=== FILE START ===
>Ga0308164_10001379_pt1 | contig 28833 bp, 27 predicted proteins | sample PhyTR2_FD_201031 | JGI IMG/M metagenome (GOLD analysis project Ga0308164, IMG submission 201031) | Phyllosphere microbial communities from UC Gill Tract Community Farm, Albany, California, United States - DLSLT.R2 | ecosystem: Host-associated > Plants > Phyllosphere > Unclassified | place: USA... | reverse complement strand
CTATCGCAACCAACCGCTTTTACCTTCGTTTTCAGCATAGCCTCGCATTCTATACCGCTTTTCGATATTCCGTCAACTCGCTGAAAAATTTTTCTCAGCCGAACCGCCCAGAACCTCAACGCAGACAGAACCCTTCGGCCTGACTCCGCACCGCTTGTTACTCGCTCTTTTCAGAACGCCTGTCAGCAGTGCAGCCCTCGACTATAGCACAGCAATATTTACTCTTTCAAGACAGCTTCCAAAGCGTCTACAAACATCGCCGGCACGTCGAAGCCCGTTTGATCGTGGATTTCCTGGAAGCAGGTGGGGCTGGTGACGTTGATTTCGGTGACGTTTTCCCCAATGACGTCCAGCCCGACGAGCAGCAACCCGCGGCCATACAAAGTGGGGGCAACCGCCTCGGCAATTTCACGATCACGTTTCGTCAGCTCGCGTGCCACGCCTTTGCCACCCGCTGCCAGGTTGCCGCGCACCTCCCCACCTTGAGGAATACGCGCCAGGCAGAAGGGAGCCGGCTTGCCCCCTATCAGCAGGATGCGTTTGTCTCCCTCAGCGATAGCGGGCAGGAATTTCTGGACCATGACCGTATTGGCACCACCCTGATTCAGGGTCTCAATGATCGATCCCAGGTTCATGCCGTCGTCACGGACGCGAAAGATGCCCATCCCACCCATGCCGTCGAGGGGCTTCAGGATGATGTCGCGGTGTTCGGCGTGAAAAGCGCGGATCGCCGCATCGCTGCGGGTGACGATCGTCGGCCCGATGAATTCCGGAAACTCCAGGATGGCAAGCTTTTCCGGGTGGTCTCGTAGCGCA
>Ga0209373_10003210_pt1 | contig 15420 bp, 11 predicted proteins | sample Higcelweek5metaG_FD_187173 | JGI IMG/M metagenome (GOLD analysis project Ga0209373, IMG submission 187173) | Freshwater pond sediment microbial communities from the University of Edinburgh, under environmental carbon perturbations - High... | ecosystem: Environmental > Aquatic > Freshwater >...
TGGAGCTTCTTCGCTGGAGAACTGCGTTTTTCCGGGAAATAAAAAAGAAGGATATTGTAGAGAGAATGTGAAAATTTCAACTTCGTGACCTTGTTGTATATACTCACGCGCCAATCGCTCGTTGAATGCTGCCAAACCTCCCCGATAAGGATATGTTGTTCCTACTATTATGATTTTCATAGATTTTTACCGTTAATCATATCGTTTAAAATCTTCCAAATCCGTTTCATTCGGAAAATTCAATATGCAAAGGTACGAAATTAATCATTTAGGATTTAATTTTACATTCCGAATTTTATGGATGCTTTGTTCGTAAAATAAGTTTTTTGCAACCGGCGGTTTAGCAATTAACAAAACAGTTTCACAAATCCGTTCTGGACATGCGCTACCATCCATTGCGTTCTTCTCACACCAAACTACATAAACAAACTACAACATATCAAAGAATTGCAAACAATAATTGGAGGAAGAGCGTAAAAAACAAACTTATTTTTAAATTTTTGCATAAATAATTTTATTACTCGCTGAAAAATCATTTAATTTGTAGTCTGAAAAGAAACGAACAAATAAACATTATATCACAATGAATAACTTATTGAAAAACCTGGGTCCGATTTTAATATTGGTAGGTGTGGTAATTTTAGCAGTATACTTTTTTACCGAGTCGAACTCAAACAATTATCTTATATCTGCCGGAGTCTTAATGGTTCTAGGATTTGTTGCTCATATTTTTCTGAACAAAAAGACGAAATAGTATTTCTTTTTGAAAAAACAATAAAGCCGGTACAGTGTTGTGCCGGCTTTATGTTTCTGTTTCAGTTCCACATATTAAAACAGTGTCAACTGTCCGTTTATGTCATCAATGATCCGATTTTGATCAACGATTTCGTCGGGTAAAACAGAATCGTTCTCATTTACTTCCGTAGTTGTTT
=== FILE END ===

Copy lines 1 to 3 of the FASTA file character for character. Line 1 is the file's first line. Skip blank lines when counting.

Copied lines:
>Ga0308164_10001379_pt1 | contig 28833 bp, 27 predicted proteins | sample PhyTR2_FD_201031 | JGI IMG/M metagenome (GOLD analysis project Ga0308164, IMG submission 201031) | Phyllosphere microbial communities from UC Gill Tract Community Farm, Albany, California, United States - DLSLT.R2 | ecosystem: Host-associated > Plants > Phyllosphere > Unclassified | place: USA... | reverse complement strand
CTATCGCAACCAACCGCTTTTACCTTCGTTTTCAGCATAGCCTCGCATTCTATACCGCTTTTCGATATTCCGTCAACTCGCTGAAAAATTTTTCTCAGCCGAACCGCCCAGAACCTCAACGCAGACAGAACCCTTCGGCCTGACTCCGCACCGCTTGTTACTCGCTCTTTTCAGAACGCCTGTCAGCAGTGCAGCCCTCGACTATAGCACAGCAATATTTACTCTTTCAAGACAGCTTCCAAAGCGTCTACAAACATCGCCGGCACGTCGAAGCCCGTTTGATCGTGGATTTCCTGGAAGCAGGTGGGGCTGGTGACGTTGATTTCGGTGACGTTTTCCCCAATGACGTCCAGCCCGACGAGCAGCAACCCGCGGCCATACAAAGTGGGGGCAACCGCCTCGGCAATTTCACGATCACGTTTCGTCAGCTCGCGTGCCACGCCTTTGCCACCCGCTGCCAGGTTGCCGCGCACCTCCCCACCTTGAGGAATACGCGCCAGGCAGAAGGGAGCCGGCTTGCCCCCTATCAGCAGGATGCGTTTGTCTCCCTCAGCGATAGCGGGCAGGAATTTCTGGACCATGACCGTATTGGCACCACCCTGATTCAGGGTCTCAATGATCGATCCCAGGTTCATGCCGTCGTCACGGACGCGAAAGATGCCCATCCCACCCATGCCGTCGAGGGGCTTCAGGATGATGTCGCGGTGTTCGGCGTGAAAAGCGCGGATCGCCGCATCGCTGCGGGTGACGATCGTCGGCCCGATGAATTCCGGAAACTCCAGGATGGCAAGCTTTTCCGGGTGGTCTCGTAGCGCA
>Ga0209373_10003210_pt1 | contig 15420 bp, 11 predicted proteins | sample Higcelweek5metaG_FD_187173 | JGI IMG/M metagenome (GOLD analysis project Ga0209373, IMG submission 187173) | Freshwater pond sediment microbial communities from the University of Edinburgh, under environmental carbon perturbations - High... | ecosystem: Environmental > Aquatic > Freshwater >...